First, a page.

Modern-Day Slavery By the Numbers

How our lives intersect with slavery and how we can join the fight to end it.

One of the most appalling stretches of history saw 12 million people forced into slavery and carried across the ocean to be sold. We read their stories, watch movies about their lives and shudder at the thought that something so evil actually happened. The injustice is more than we can stomach, and somewhere along the way, we try to shake the weight of that truth by reassuring ourselves that, “times have changed.”

But not only have times not changed, the problem has grown.

20 to 30 Million

Experts estimate that there are anywhere from 20 to 30 million slaves in the world today.

Just sit with that for a minute.

In an age where the Internet serves as instant communication across borders and medical advancements explode past their limits, there are millions of slaves.

In an age where the Internet serves as instant communication across borders and medical advancements explode past their limits, there are millions of slaves.

In a world that embraces compelling, moving works of art across mediums, there are millions of slaves.

In a world that protests injustice and fights for human rights in the streets and online, there are more than twice the number of slaves than existed during the entire trans-Atlantic Slave Trade. And they are hidden.

You have likely heard of the millions trapped in the horrors of sex slavery, but perhaps you would be surprised to also learn than 78 percent of the 25 million are in labor slavery. There are 60,000 men, women and children enslaved in the U.S. alone.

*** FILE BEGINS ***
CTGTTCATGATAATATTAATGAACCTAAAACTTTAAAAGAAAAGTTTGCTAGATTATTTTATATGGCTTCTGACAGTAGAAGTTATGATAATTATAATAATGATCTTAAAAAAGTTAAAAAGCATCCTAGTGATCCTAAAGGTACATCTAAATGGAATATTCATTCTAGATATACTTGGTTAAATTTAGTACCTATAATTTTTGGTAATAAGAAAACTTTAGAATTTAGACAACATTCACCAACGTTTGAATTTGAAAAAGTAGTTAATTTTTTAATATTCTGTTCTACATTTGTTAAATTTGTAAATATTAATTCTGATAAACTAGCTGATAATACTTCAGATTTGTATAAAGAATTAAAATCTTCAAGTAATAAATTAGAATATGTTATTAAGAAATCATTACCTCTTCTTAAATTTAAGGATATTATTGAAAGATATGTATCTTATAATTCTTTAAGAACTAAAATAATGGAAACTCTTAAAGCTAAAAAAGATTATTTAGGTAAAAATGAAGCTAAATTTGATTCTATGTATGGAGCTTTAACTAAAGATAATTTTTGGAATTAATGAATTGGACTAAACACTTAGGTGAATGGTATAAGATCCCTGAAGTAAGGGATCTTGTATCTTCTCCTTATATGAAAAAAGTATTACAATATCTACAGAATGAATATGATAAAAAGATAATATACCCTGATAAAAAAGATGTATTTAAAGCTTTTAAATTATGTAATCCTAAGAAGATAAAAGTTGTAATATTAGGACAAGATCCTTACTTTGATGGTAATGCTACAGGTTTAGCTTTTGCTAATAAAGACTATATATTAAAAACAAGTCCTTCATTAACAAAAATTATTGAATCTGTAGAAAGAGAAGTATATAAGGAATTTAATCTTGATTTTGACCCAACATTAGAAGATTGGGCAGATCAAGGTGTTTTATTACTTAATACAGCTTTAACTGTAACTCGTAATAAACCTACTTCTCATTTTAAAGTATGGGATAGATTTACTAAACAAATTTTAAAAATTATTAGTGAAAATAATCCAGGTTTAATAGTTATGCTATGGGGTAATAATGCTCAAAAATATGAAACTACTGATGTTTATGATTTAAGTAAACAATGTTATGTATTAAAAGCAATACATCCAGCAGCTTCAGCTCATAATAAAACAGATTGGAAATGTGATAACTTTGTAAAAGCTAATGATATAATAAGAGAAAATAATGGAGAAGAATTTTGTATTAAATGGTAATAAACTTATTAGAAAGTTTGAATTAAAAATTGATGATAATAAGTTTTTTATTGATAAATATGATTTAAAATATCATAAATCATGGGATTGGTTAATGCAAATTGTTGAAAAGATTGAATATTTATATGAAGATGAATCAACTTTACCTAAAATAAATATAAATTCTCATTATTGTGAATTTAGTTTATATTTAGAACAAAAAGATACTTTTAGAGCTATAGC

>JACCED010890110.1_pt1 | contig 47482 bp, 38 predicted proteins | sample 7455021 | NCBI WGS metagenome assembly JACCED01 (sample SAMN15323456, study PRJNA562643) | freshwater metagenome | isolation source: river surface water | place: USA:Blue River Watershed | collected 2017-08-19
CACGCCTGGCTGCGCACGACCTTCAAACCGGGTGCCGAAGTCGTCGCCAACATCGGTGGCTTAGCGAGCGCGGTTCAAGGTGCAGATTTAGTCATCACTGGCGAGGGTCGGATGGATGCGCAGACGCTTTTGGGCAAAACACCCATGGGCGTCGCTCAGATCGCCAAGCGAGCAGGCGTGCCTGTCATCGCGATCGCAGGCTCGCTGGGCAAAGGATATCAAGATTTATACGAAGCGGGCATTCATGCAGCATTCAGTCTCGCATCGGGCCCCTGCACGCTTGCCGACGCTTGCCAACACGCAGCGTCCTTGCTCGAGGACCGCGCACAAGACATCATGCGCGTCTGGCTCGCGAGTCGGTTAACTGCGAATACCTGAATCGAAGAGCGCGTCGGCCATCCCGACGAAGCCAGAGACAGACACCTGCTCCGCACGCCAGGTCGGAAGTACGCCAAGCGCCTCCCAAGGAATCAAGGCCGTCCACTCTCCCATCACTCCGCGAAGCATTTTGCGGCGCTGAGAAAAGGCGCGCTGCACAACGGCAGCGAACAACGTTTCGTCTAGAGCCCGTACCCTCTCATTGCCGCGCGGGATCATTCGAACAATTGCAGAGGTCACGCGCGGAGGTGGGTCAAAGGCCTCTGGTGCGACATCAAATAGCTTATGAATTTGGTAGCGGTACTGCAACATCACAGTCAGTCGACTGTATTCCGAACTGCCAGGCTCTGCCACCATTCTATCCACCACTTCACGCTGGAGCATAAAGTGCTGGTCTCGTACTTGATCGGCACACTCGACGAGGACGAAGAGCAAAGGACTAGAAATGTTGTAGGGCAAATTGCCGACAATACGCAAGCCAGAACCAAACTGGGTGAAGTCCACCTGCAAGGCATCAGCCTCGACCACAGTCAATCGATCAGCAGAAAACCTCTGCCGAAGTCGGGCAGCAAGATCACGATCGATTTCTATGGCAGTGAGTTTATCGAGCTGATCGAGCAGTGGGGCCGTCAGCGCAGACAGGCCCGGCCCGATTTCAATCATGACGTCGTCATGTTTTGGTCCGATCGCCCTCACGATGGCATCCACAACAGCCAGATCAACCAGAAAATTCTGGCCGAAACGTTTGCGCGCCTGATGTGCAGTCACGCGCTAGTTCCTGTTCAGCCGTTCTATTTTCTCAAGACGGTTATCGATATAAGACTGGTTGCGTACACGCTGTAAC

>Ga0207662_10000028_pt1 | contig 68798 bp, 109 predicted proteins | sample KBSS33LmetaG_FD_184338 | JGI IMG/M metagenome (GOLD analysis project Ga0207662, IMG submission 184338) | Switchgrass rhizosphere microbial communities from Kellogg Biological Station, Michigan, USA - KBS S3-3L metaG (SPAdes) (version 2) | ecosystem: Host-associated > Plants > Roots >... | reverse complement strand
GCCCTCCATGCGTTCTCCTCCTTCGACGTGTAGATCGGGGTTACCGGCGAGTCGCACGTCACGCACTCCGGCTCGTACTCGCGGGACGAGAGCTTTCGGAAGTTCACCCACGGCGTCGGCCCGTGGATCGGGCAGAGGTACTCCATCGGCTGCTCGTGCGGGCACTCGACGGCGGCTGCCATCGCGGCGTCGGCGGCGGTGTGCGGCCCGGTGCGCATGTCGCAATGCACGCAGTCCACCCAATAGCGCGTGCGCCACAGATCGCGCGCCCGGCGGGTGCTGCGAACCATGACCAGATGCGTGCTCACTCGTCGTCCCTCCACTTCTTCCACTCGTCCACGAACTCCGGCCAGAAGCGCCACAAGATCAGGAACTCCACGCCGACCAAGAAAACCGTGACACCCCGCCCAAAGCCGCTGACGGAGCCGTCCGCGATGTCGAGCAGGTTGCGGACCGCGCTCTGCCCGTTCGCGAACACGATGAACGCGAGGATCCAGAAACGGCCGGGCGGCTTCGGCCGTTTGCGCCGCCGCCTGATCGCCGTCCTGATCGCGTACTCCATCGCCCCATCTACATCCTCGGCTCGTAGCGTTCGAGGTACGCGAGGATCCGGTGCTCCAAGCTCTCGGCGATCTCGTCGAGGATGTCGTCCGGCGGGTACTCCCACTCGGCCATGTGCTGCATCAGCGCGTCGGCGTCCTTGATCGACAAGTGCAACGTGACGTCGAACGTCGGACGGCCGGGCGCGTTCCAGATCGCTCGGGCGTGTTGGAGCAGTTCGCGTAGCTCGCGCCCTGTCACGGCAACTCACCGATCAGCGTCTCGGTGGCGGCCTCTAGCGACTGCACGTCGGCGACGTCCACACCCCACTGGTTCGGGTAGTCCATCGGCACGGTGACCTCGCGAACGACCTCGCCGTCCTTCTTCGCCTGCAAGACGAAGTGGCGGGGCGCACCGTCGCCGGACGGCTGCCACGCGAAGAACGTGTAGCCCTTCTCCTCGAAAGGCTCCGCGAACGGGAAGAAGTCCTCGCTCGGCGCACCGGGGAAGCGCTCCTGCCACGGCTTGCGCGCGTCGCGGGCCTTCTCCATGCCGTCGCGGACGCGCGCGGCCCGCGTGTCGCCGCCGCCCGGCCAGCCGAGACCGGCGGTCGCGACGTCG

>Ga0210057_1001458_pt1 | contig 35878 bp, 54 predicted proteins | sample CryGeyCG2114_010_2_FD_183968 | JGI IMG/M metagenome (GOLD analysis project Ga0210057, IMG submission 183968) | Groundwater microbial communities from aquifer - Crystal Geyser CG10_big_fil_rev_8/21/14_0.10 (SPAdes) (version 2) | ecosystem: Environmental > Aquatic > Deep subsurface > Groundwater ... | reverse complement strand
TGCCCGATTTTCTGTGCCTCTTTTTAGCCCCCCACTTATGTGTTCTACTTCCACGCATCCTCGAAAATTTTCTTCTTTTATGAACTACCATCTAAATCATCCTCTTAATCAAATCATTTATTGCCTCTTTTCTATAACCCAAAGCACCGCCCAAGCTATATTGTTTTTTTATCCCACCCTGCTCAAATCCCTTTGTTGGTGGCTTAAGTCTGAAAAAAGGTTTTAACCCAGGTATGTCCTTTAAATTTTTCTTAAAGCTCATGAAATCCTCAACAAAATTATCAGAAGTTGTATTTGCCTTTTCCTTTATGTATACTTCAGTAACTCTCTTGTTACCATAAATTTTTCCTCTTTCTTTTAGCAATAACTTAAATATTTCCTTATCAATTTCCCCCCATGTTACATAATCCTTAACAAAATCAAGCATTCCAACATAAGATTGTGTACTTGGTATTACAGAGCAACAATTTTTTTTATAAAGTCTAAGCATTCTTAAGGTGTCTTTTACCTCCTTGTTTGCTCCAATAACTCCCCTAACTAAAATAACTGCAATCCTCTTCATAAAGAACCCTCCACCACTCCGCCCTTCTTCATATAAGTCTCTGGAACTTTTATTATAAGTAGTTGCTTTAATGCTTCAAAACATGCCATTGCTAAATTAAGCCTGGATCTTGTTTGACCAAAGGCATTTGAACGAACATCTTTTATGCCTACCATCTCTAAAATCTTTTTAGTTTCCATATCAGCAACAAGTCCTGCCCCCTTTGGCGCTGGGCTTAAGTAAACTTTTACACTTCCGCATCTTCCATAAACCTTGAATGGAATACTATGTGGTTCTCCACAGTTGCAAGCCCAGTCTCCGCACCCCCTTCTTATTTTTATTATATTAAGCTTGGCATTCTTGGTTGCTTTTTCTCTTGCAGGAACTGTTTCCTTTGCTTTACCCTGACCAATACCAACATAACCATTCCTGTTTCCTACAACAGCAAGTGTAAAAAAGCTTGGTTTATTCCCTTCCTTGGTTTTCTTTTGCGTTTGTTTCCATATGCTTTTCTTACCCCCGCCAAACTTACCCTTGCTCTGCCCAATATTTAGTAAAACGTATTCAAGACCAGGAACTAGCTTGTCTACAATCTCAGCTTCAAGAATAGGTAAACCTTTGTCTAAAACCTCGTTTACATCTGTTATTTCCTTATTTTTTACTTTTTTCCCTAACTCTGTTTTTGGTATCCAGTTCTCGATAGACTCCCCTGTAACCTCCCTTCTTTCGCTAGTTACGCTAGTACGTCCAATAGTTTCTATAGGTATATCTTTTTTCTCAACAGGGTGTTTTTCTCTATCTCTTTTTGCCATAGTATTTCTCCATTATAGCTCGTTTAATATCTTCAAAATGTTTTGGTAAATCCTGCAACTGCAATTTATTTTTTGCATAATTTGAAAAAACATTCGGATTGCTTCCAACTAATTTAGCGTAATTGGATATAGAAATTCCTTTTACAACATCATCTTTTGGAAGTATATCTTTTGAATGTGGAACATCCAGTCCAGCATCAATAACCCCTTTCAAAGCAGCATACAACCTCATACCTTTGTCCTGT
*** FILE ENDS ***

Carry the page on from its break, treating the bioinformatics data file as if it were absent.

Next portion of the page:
Around the globe, factories, restaurants, farms, stores and brothels are filled with individuals being violently forced to work without pay. Robbed of their freedom to leave, their voice has been lost in the world’s inability to see and respond to their circumstances. Maybe we don’t see because we haven’t been told where to look, but on some level, perhaps we don’t see because we choose to look past, believing that it doesn’t affect us or we can’t change it.

$32 Billion

Business is booming for the slave trade. A report from the International Labour Organization estimated that slavery nets traffickers a jaw dropping $32 billion per year. If the products being produced by slaves were only sold to those knowingly and willingly involved in the industry, this number could not be possible. $32 billion is made because slavery is directly connected to each of our lives. The minerals used in the production of many of our everyday items, such as cars, phones, computers, clothes, coffee and chocolate, come from the hands of slaves.

And then there’s porn, which not only capitalizes on the selling of millions of women being held against their will, but increases the demand for a product traffickers are more than willing to meet and perpetuates the demoralizing idea that human beings can be sold.

The byproducts of slavery permeate our lives day in and day out, and while we can’t change everything over night, we can demand that the tide begin to roll in a new direction.

We are the free and the privileged. Our voice is strong, and we must choose to use it for those whose voice has been taken away from them.

February 25

When faced with the knowledge of slavery’s prevalence throughout our culture, many people experience one of two reactions. Either they become paralyzed trying to navigate around an issue that is too all encompassing to be avoided, or they throw up their hands in surrender because “it’s just too big." Neither solution works.

But Bryson Vogeltanz, Chief Steward of the END IT Movement, says, “You just have to do the next right thing. Whatever you do, don’t do nothing.”